The findings showed that men with diabetes were 28 per cent more likely to die with Covid-19 than women with diabetes. People aged over 65 with diabetes were also over three times more likely to die than those under that age with diabetes.
With each five-year increase in age, the relative risk for Covid-19 related death in people living with diabetes increased by 43 per cent, said the team of researchers from German Diabetes Centre, Leibniz Centre for Diabetes Research at Heinrich Heine University Dusseldorf, Germany.
The team conducted a systematic review and meta-analysis of 22 studies and 17,687 people. The results, published in the journal Diabetologia, showed that patients using insulin to control their diabetes were found to be 75 per cent more likely to die with Covid-19 than non-insulin users.AConversely, people treating their diabetes with metformin (the 'first line' therapy used in most cases of Type-2 diabetes) were 50 per cent less likely to die with Covid-19 than those not using metformin.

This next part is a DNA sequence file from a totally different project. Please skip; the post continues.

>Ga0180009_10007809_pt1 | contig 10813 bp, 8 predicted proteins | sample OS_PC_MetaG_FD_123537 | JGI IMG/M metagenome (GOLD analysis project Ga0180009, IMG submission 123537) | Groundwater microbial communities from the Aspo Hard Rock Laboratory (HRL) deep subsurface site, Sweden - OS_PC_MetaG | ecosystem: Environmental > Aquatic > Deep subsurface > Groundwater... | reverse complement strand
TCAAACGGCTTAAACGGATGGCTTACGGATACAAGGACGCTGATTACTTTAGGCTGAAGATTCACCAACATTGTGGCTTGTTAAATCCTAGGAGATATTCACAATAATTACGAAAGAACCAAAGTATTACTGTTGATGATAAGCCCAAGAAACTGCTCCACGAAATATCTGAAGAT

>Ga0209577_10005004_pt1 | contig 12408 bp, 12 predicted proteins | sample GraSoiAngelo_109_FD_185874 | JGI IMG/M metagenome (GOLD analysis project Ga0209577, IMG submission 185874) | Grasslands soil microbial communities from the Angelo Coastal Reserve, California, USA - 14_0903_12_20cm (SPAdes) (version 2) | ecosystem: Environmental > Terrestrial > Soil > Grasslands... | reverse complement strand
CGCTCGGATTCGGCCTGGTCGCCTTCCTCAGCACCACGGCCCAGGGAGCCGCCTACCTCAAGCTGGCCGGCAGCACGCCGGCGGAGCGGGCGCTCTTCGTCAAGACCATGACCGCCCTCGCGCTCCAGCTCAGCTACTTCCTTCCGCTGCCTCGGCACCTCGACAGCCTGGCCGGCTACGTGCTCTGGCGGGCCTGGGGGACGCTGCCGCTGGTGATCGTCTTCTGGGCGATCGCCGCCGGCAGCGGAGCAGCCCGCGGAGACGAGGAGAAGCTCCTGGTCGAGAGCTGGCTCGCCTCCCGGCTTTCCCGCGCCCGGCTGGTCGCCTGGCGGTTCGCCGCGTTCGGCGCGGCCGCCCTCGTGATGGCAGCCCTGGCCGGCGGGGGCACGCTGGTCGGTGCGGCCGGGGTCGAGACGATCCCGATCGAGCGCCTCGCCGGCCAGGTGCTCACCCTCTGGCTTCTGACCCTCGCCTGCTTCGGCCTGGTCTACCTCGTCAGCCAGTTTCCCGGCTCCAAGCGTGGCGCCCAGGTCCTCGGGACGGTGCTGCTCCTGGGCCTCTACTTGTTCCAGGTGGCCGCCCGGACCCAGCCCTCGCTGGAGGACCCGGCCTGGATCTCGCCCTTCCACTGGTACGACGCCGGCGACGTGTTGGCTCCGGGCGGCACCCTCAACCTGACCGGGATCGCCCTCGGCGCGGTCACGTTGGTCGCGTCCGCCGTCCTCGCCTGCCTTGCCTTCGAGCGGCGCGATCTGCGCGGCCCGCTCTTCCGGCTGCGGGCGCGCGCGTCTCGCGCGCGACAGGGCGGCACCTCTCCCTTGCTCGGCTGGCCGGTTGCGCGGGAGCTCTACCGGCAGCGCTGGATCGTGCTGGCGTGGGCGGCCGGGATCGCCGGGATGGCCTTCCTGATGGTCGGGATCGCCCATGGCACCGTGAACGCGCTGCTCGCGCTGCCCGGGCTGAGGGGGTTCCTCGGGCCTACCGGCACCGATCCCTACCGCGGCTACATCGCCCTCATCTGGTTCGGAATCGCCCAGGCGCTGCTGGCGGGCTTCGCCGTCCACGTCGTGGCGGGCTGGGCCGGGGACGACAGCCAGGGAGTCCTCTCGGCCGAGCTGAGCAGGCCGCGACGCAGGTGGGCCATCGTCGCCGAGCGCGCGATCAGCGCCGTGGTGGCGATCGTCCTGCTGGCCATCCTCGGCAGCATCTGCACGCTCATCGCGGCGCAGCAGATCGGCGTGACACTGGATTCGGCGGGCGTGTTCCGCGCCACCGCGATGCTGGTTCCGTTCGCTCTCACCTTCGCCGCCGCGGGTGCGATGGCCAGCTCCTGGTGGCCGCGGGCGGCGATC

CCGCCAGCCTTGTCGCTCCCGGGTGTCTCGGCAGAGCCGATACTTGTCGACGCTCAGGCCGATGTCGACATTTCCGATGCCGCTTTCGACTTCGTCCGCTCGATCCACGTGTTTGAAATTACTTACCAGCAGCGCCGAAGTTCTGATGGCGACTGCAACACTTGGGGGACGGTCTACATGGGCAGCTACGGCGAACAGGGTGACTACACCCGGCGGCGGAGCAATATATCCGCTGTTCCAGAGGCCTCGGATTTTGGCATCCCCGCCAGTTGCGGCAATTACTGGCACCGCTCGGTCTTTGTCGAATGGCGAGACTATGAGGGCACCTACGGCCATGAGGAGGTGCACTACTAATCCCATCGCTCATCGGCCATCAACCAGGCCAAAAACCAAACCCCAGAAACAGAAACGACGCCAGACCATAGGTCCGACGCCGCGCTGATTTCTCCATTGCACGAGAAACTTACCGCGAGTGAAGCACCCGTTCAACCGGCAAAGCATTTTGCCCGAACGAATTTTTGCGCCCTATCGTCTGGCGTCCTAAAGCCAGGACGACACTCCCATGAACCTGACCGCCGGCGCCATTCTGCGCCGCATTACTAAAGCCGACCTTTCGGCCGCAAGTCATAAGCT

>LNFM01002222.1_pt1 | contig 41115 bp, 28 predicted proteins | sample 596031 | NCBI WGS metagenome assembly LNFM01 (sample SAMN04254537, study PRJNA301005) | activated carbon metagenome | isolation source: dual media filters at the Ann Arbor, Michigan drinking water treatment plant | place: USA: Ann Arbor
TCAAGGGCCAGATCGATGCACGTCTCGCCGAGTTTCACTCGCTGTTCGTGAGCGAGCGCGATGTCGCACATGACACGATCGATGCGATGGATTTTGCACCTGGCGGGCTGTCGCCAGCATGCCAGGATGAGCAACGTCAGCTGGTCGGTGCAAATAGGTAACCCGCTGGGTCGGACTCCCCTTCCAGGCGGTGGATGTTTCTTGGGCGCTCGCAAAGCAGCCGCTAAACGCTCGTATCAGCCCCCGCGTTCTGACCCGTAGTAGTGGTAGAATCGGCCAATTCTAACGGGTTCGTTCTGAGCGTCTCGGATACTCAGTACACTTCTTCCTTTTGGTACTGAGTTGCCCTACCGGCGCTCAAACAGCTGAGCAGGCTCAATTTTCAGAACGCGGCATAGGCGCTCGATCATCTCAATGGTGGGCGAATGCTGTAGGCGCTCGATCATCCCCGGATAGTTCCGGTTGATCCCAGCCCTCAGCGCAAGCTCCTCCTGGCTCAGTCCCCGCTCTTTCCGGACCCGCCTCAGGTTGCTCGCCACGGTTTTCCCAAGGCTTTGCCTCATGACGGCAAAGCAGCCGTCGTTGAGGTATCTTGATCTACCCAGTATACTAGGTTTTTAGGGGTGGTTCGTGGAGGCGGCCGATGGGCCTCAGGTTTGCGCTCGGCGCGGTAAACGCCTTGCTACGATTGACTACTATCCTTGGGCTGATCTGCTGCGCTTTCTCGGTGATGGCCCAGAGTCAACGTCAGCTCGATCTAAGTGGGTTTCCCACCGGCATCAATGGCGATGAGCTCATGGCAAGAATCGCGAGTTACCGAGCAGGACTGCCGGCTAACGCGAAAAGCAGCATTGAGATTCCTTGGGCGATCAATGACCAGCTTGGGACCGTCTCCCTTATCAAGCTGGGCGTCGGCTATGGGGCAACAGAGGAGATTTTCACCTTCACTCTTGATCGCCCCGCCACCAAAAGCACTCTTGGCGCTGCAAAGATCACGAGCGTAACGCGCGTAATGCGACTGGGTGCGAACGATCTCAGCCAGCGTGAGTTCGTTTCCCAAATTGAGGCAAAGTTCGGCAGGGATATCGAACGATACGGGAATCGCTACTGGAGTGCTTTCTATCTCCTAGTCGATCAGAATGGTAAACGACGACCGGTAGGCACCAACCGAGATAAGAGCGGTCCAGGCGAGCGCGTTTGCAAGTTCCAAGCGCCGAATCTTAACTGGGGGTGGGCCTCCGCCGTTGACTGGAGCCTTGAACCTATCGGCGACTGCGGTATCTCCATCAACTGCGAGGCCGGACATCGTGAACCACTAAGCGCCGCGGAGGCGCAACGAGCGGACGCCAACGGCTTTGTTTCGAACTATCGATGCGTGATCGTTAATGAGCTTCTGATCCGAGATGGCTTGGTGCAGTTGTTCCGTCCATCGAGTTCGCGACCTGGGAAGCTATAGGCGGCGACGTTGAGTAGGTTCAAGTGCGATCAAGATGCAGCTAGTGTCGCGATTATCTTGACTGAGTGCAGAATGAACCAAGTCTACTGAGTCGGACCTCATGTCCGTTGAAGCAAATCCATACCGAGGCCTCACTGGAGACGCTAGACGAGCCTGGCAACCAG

Further, cardiovascular disease (by 56 per cent), chronic kidney disease (by 93 per cent) and chronic obstructive pulmonary disease (by 40 per cent) all increased risk of Covid-19-related death in people living with diabetes.
"Male sex, older age and some pre-existing conditions, as well as the use of insulin, most of which are potential indicators for a more progressive course of diabetes, were associated with increased risk of Covid-19 related death and severity in individuals with diabetes and SARS-CoV-2 infection, whereas metformin use was associated with a lower risk of death," said Sabrina Schlesinger from the varsity.